Help me identify what killed our chicken please

Nov 11, 2020
1,429
2,389
286
West Virginia
We are new to chickens and have tried to do our best to keep them safe (electric pen, enclosed run with hardware cloth floor, etc.), but we got sloppy and were letting them free range in our backyard (they seemed so happy to run around out there! :( ). One day, around midday, while they were out running around the yard, our smallest chicken was killed (a silkie, probably about 2.5 lbs). All of the other chickens were visibly very upset, so they clearly saw something. We found her carcass in the corner of the yard with piles of feathers all around it...whatever it was had eaten her head, neck, and most of her front. Her legs and back were untouched. There were no other signs of struggle elsewhere in the yard.

My internet research suggests this was probably a hawk. Does that seem the most likely culprit? We definitely have hawks, raccoons, possum, skunks, coyote, foxes, dogs, feral cats, and black bears in the area.

Thanks for your help.
Sorry for your loss! Certain breeds (such as the silky) have a better chance of surviving if you cut the feathers out of their faces so they can see .Some of the short legged bantam breeds (bantam cochins) can't run fast enough to escape.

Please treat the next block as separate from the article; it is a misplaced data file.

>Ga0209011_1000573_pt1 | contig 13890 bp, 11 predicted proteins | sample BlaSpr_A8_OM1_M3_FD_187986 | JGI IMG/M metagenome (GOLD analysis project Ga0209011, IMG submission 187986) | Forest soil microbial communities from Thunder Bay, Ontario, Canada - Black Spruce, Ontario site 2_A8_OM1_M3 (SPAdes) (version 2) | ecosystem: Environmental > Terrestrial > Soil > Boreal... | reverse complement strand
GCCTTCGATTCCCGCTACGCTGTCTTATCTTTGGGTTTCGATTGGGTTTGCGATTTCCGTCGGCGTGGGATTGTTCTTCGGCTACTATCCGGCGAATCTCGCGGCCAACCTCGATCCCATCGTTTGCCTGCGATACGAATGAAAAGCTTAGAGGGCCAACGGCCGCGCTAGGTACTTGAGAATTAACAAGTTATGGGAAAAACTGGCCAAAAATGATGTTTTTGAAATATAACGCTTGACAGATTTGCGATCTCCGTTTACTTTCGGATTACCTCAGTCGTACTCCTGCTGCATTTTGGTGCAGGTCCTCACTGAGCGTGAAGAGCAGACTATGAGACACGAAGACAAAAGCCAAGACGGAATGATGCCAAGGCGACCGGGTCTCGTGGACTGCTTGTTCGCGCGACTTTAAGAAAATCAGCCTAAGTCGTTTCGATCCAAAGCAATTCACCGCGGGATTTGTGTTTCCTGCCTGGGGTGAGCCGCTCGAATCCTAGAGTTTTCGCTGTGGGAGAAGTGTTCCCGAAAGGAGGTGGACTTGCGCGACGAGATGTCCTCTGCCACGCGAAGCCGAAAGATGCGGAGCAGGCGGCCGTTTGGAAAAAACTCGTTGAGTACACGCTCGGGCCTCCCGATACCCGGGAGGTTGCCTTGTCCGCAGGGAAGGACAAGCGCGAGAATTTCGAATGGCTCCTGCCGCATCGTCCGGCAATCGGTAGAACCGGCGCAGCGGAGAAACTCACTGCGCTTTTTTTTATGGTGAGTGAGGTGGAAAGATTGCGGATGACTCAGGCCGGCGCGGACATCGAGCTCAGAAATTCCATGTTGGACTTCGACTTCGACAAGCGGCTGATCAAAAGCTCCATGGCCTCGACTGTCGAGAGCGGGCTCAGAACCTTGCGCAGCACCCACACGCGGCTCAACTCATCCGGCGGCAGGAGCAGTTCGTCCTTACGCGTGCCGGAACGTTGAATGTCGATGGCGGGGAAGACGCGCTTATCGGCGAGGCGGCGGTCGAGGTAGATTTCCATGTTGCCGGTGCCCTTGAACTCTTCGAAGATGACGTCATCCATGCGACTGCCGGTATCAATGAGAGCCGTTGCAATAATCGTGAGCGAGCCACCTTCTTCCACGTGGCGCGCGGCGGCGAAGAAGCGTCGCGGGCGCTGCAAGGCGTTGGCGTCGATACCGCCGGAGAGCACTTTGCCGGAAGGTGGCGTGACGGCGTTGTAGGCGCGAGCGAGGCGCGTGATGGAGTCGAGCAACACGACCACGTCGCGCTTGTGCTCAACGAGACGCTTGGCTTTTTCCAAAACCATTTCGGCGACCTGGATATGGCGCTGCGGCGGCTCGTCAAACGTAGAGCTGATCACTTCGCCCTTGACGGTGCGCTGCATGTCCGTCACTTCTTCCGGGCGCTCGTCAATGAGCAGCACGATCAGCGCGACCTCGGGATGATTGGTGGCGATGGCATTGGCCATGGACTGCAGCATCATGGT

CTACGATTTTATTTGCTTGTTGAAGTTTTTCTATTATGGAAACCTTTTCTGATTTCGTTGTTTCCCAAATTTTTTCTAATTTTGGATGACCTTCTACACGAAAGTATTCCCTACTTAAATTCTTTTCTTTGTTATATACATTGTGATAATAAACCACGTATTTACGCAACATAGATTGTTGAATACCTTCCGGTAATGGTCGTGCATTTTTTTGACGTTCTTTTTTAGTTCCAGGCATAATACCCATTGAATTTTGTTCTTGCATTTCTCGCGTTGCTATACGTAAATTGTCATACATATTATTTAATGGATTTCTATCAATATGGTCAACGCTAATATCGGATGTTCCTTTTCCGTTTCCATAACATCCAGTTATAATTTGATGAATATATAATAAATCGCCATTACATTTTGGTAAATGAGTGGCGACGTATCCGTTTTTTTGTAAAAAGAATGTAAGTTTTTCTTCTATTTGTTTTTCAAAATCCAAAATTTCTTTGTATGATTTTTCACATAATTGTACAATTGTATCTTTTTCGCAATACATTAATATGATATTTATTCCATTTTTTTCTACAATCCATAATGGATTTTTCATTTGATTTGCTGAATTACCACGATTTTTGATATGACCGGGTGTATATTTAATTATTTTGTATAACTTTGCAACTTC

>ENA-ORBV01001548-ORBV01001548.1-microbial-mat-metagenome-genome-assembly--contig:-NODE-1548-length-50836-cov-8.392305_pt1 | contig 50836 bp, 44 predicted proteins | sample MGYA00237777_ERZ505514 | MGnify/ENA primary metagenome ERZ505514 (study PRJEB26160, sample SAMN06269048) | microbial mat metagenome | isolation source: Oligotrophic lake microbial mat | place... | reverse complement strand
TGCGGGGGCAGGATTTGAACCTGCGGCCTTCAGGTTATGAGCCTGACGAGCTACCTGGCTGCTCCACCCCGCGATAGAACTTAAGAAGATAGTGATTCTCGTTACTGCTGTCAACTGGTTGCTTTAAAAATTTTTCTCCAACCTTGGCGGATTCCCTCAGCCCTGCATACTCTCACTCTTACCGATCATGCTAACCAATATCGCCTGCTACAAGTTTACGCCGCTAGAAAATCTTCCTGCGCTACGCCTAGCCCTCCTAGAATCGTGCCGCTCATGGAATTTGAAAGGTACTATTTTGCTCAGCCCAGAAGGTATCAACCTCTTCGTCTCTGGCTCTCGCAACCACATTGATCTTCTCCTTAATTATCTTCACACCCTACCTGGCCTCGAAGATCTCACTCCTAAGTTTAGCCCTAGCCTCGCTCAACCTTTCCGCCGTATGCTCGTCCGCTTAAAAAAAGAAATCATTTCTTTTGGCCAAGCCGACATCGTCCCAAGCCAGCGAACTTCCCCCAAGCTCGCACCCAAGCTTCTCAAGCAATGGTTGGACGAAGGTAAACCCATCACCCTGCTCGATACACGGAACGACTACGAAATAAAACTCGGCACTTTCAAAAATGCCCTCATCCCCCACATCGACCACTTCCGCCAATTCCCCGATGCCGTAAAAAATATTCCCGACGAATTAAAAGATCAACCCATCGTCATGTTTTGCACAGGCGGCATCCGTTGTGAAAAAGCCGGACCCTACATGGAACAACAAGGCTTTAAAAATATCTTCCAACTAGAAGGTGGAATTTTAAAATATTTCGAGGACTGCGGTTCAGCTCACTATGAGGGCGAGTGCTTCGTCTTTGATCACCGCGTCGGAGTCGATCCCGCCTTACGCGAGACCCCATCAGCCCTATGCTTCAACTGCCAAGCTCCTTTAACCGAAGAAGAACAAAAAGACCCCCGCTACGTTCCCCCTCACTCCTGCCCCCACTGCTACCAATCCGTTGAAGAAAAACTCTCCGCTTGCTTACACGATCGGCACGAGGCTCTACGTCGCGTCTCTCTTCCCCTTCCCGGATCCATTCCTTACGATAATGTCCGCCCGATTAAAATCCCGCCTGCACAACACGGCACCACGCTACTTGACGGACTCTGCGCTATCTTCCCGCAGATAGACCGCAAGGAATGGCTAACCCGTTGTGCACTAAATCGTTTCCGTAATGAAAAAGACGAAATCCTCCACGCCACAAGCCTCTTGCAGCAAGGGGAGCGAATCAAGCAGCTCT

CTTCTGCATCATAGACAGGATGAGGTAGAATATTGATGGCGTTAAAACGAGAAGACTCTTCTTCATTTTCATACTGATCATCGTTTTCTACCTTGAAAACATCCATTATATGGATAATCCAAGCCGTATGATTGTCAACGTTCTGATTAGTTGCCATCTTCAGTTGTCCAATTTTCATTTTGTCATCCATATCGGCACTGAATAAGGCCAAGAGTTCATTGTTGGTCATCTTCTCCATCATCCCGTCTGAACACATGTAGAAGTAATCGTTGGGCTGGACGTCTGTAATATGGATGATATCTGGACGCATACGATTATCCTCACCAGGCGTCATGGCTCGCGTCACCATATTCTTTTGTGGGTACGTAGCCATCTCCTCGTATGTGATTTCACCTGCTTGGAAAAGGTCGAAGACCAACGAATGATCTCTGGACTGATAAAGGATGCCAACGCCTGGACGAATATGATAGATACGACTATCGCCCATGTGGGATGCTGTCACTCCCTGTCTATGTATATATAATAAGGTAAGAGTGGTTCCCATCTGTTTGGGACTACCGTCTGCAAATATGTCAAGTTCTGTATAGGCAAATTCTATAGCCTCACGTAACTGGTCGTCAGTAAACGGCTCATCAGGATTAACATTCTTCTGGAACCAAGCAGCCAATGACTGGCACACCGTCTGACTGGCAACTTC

JTHawk

In the Brooder
Mar 29, 2021
8
12
19
We are new to chickens and have tried to do our best to keep them safe (electric pen, enclosed run with hardware cloth floor, etc.), but we got sloppy and were letting them free range in our backyard (they seemed so happy to run around out there! :( ). One day, around midday, while they were out running around the yard, our smallest chicken was killed (a silkie, probably about 2.5 lbs). All of the other chickens were visibly very upset, so they clearly saw something. We found her carcass in the corner of the yard with piles of feathers all around it...whatever it was had eaten her head, neck, and most of her front. Her legs and back were untouched. There were no other signs of struggle elsewhere in the yard.

My internet research suggests this was probably a hawk. Does that seem the most likely culprit? We definitely have hawks, raccoons, possum, skunks, coyote, foxes, dogs, feral cats, and black bears in the area.

Thanks for your help.
I lost two chickens to a raccoon, and the bodies looked exactly like this. I also lost three to hawks. The hawk pattern was just a big cluster of feathers as the hawk took the chicken with it. I trapped the coon and a friend disposed of it for me, and as for the hawks, I ran clear heavyweight fishing line over the yard-----in my case I let the chickens into a fenced yard during the day and I have a second story deck so I could tie off onto the deck and run the line out to a fence post. I did several of these lines, and attached "bird tape" which is Mylar tape with rainbow or other designs printed on it.